Tribune News Service
Jammu, December 20
Kashyap Neha Pandita, the fourth rank holder in the Kashmir Administrative Services (KAS) examination, is a story of a determined ordinary girl who defied every challenge to emerge topper amid a tough competition.
Since the declaration of the result, Neha’s two-room tenement at the Jagti migrant camp is abuzz with visitors coming to congratulate her. Camp residents are upbeat that despite hardships, she has made it to top. The camp houses displaced Kashmiri Hindus who were forced to leave the Valley in 1990 by terrorists.
She is probably the first displaced Pandit girl living in a camp to clear the KAS examination in the past two decades. Originally from a remote village in Shopian district of south Kashmir, Neha’s family was forced to leave the Valley in 1989-90. Since then her family has been living in camps set up by the government in Jammu.
“I have spent my entire childhood in camps without basic amenities. First we lived in tents and then in a squalid one-room shelter at Mishriwala. Since childhood, I nurtured a dream to pursue a career in civil services after witnessing misery of our community,” said Neha who is an MSc in organic chemistry.
Neha’s family has faced a difficult life. It was certainly not an easy path for the girl whose family is dependent on free ration and cash assistance provided by the government since 1990. It was a journey full of disappointments and countless challenges.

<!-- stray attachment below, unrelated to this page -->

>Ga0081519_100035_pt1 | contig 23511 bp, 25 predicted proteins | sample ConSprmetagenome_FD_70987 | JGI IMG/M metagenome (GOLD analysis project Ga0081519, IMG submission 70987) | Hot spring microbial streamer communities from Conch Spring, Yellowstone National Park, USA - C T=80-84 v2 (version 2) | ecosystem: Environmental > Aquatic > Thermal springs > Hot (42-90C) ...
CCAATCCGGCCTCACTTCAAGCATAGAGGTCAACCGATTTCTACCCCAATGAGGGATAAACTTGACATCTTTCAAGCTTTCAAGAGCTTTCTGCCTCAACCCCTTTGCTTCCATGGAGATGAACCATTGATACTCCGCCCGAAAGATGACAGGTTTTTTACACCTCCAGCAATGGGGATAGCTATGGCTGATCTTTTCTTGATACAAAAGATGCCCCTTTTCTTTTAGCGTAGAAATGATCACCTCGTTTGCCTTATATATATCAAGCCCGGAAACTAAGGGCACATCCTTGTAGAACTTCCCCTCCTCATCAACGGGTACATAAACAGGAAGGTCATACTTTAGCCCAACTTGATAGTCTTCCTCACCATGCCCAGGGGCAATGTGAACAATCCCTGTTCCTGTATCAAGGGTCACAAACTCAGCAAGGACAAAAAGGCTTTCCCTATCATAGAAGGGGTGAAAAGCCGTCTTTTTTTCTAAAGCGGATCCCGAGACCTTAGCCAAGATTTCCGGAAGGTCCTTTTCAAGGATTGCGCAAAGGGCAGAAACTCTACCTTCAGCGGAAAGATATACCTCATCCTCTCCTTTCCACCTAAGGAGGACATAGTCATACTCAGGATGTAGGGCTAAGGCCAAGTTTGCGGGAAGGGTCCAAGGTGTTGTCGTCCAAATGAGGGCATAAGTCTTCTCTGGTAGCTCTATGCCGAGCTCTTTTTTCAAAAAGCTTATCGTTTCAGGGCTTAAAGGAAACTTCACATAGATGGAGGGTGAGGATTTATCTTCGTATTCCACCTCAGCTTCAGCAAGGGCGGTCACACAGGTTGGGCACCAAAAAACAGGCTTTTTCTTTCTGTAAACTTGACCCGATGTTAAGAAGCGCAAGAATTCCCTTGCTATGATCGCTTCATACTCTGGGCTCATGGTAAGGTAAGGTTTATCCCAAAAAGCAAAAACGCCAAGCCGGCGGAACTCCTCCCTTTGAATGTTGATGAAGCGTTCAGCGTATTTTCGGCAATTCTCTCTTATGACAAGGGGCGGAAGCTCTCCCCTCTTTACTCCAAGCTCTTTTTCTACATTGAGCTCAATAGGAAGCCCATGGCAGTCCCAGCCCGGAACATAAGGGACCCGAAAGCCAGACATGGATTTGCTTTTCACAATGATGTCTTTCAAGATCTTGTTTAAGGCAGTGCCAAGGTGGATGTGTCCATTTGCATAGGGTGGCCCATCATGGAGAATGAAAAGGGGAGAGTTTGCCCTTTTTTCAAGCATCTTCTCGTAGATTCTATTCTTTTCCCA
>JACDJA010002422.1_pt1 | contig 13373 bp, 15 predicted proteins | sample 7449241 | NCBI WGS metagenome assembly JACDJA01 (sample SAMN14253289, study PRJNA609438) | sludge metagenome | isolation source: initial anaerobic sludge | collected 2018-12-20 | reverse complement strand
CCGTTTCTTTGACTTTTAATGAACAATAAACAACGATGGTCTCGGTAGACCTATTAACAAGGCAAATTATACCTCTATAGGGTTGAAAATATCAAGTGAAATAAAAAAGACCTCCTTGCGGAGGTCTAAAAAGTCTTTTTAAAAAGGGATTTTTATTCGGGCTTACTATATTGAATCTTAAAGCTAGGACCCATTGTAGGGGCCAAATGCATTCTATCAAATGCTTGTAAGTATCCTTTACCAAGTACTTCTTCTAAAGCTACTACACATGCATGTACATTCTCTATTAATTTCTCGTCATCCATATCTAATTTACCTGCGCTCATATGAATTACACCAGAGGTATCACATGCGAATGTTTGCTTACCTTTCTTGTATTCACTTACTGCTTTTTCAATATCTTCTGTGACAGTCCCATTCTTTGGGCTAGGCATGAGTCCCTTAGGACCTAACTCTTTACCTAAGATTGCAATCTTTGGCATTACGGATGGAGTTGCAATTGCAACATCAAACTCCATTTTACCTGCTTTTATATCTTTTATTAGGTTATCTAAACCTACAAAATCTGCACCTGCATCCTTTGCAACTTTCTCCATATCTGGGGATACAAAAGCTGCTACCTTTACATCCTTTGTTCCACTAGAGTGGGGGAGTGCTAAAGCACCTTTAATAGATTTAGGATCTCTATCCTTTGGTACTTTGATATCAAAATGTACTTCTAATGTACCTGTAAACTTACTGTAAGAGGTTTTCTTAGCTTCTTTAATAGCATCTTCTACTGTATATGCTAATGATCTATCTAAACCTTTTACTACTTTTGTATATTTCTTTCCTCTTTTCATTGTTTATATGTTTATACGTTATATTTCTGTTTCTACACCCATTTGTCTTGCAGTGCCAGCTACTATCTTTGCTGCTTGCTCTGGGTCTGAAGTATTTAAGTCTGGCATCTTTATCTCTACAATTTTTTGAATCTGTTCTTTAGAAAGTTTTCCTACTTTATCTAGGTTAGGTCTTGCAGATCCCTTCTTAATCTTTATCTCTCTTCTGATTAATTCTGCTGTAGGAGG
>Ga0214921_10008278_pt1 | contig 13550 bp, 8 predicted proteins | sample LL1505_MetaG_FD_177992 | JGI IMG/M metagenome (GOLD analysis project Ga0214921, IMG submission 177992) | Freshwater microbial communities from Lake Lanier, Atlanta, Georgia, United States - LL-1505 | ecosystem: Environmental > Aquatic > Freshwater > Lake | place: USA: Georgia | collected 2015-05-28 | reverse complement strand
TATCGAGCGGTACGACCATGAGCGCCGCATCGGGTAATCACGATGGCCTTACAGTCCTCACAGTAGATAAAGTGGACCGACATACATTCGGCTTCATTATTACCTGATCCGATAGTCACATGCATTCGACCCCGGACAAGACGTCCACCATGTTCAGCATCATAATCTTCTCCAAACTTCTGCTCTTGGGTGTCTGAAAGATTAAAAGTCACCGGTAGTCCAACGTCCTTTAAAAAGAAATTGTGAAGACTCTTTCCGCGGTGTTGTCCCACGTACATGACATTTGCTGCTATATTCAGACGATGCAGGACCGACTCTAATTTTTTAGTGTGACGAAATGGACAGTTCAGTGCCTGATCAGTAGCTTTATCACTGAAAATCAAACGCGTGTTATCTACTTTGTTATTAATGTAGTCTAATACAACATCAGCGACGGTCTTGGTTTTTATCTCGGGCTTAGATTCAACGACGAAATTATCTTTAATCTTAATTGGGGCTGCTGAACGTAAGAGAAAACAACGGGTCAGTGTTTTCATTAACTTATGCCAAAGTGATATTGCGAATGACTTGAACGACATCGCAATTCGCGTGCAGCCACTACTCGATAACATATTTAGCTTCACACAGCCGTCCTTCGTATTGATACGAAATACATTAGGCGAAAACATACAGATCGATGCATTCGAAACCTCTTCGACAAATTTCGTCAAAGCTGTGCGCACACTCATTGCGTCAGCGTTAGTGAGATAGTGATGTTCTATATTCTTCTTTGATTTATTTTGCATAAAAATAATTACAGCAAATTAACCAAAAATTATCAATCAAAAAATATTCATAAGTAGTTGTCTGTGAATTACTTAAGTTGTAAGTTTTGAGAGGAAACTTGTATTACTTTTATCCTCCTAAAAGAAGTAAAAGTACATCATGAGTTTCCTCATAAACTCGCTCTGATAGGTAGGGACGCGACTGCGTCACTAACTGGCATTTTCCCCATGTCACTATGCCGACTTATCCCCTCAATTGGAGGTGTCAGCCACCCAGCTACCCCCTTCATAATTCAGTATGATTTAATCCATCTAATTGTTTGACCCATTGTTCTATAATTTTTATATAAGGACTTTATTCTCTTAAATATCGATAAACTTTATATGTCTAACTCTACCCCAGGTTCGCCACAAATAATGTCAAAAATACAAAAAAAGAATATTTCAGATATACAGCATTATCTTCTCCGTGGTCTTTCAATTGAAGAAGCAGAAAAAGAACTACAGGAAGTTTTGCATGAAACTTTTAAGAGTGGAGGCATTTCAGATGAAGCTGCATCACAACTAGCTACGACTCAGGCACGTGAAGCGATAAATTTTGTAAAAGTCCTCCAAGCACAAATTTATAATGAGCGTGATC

“We had to leave everything in the Valley. My father is a relief-holder and despite poverty he made every effort to ensure we get education. I attended the Camp School, Mishriwala, then went to GGM Science College (Jammu) and later did my postgraduation from Uttarakhand,” said Neha, youngest of three siblings. Her brother is a doctor while sister is a postgraduate.
Giving credit of her success to her teachers and parents, Neha said the youngsters, especially Pandit youth, should not look towards only engineering and MBBS as career options but should move towards civil services. Though it is challenging, it is a way to give something back to society, she said.
“Parents should ask their children to appear for the civil services examination apart from focusing on professional courses. Only a few Pandit youth have opted for competitive exams since 1990. I hope things will change and they pursue a career in KAS and IAS,” she added.
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